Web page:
Atlantic Cities

Jakarta Is Sinking Itself Into the Ocean

Jakarta Is Sinking Itself Into the Ocean
Reuters

When flood water inundated much of Jakarta, Indonesia, in 2007, many were quick to blame climate change. The city is certainly susceptible to rising oceans, with about 40 percent of land below sea level. But it's also not doing itself any favors. The city has been carelessly pumping its groundwater, leading neighborhoods to sink further.

"Jakarta is one of the worst sinking cities in the world," says JanJaap Brinkman, a hydrologist with the Dutch water research institute Deltares, which has been working in the city to help plan for what may be a very wet future. He was at the recent American Planning Association national conference to explain some of the city's major issues.

Venice and Ho Chih Minh City face similar problems. But unlike Venice, which is subsiding at a rate of about 2 millimeters per year, or Ho Chih Minh City, which is sinking about 2 centimeters per year, parts of Jakarta are sinking at 10, 15 or even 20 centimeters per year, according to Brinkman.

Population growth is a big part of the problem. Brinkman says that the current metropolitan population of about 30 million is expected to grow to more than 40 million in the next 20 years. Feeding this growth has been the relatively unchecked pumping of deep groundwater. This water, hundreds of meters below the city, is a not easily refilled and those dry cavities greatly exacerbate the city's subsidence. And it doesn't seem to be stopping.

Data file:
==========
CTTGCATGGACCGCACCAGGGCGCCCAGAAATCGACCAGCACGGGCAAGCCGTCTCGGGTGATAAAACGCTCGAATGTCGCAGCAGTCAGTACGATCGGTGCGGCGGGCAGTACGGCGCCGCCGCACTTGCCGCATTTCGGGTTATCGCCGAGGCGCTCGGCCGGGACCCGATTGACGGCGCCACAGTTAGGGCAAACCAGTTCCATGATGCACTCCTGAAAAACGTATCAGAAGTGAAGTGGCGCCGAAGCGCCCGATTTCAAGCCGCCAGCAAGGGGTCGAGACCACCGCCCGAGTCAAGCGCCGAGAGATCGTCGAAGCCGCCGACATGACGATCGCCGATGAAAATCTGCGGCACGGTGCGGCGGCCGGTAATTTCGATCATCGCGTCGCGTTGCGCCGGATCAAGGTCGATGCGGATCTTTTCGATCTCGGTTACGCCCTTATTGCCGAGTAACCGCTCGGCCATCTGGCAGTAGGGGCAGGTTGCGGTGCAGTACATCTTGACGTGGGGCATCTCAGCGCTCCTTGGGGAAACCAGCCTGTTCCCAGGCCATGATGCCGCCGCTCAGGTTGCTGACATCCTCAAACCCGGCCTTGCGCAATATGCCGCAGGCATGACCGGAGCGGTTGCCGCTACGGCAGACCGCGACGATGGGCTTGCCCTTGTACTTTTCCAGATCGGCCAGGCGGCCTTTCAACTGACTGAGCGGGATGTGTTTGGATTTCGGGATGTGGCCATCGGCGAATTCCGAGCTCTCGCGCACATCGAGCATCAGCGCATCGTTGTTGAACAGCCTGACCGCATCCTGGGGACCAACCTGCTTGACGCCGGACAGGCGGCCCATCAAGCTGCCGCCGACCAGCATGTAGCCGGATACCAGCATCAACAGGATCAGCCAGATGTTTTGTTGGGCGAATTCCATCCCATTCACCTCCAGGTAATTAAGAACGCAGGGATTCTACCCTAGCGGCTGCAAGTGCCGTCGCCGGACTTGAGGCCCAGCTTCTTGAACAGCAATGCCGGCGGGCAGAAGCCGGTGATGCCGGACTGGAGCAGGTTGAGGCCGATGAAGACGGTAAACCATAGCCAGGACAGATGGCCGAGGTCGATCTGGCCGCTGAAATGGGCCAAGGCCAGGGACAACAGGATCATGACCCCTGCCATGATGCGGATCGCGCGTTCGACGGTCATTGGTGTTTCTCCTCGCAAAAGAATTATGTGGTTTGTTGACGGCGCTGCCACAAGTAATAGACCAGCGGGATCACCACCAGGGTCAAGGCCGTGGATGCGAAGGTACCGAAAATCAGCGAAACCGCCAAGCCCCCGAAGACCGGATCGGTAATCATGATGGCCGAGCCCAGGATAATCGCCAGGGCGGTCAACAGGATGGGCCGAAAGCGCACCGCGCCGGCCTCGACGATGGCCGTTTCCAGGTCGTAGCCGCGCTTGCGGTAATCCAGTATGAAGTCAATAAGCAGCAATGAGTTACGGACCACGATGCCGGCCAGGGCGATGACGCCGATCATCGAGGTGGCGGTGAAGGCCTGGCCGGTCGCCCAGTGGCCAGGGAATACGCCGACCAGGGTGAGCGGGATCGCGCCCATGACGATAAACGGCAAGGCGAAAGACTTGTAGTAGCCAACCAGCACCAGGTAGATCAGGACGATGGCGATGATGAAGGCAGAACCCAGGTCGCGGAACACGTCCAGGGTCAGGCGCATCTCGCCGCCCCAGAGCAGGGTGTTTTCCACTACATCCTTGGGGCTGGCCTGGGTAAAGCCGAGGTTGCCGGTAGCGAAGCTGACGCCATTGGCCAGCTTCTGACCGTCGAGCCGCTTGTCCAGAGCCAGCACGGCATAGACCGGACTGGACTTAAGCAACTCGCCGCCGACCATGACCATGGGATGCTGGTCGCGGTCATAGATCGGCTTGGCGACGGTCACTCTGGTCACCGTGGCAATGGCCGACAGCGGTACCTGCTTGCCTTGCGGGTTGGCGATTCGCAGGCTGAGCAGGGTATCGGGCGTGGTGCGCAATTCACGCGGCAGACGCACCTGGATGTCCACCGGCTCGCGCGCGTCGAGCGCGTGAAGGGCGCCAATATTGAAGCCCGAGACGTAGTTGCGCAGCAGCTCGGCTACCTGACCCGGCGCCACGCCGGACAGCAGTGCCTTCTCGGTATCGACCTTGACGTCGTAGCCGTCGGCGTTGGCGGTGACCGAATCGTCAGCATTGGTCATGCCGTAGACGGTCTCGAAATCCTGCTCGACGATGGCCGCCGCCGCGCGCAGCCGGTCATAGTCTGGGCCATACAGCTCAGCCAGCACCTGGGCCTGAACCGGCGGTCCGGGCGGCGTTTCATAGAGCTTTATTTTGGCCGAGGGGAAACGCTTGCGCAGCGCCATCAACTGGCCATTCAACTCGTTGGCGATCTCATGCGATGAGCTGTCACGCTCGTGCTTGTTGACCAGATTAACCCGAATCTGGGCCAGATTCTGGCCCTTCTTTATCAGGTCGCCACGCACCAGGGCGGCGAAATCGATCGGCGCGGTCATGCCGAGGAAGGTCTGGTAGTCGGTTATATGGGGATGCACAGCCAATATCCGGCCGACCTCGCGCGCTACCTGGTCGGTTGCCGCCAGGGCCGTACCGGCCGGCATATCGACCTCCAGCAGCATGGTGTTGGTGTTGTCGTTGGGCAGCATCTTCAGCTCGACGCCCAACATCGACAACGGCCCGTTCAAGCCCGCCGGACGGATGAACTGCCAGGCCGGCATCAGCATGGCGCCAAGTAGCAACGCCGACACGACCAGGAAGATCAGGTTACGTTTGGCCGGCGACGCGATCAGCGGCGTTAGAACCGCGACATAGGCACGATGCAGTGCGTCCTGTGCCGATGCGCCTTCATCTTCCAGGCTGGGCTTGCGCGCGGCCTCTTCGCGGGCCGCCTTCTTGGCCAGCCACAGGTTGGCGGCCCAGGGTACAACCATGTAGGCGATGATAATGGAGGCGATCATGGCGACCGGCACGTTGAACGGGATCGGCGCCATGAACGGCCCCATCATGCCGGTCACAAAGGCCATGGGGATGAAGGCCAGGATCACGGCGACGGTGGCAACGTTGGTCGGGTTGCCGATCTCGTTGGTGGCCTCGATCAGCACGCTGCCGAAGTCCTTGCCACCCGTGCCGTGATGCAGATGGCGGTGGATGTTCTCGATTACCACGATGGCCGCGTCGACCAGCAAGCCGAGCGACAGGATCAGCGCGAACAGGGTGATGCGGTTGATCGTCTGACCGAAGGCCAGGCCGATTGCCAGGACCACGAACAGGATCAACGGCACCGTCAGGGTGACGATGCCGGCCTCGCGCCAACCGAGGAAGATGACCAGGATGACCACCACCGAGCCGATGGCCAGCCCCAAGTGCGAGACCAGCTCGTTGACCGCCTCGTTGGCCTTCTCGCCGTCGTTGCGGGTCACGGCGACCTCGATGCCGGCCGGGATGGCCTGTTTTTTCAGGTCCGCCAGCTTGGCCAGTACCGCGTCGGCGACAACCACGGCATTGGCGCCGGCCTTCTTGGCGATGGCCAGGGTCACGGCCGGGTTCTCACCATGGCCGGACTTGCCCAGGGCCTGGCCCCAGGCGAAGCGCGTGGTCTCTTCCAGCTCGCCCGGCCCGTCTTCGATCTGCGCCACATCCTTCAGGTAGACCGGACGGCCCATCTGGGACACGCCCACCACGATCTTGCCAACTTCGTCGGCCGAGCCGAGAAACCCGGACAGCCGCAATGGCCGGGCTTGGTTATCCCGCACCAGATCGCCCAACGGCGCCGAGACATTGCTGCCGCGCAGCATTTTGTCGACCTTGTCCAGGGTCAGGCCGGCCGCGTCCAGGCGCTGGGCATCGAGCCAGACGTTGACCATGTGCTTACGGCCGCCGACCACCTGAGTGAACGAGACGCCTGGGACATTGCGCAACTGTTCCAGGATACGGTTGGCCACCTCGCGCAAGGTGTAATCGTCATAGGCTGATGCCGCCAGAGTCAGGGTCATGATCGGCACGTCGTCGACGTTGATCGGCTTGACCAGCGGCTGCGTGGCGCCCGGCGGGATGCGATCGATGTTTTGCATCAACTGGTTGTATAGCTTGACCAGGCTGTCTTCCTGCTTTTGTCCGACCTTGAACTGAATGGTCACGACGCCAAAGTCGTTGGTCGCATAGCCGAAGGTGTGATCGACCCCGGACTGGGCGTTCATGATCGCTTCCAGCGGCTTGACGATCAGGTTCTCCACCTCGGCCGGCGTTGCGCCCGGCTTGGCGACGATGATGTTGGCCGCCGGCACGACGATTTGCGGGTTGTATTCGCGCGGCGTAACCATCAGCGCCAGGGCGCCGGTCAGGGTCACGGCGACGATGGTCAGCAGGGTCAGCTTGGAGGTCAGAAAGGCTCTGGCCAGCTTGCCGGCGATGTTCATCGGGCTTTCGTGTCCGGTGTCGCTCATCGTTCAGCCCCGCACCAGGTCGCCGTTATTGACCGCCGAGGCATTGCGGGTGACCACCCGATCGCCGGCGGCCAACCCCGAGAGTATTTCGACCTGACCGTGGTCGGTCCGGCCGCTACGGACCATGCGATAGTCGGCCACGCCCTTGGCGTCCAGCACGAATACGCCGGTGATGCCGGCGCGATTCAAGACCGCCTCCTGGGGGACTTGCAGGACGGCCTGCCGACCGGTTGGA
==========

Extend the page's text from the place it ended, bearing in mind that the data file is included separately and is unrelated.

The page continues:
"If deep groundwater extraction is not stopped, Jakarta will sink at least another five to six meters by the end of the century," Brinkman says.

He says the problem has been underway for decades. The first available baseline data is from 1974. Between 1974 and 2010, the vast majority of the city has subsided. Large swaths have sunk between 25 and 70 centimeters during that time, but the more heavily populated areas near the shore have sunk 1.4 meters, 2.1 meters and in one especially sensitive area in the city's core 4.1 meters.

A 30-kilometer seawall meant to prevent the ocean from flooding has been built, but that, too, is sinking. Brinkman says the city is facing potentially catastrophic flooding should that seawall break. Within 48 hours of a breach, a low-lying section of the city home to nearly 1 million people would be completely flooded. And all that seawater could flow into the city's fresh water supplies, magnifying the already intense drinking water issues.

But Jakarta and the Indonesian government are trying to find some solutions. One option is to build an even larger sea wall and to possibly spread development onto landfills in Jakarta Bay. The sea wall is currently in the planning stages, and is expected to be built by 2025.

Brinkman notes, however, that Jakarta can't just build its way around this problem. He argues that the city needs to take more control over the groundwater pumping there, limiting it or, ideally, stopping it altogether. Unless there are major changes in the way the city addresses its water needs, the flooding seen in 2007 will become much more common and vastly more devastating.

Photo credit: Reuters/Supri Supri

Nate Berg is a freelance reporter and a former staff writer for The Atlantic Cities. He lives in Los Angeles. All posts »

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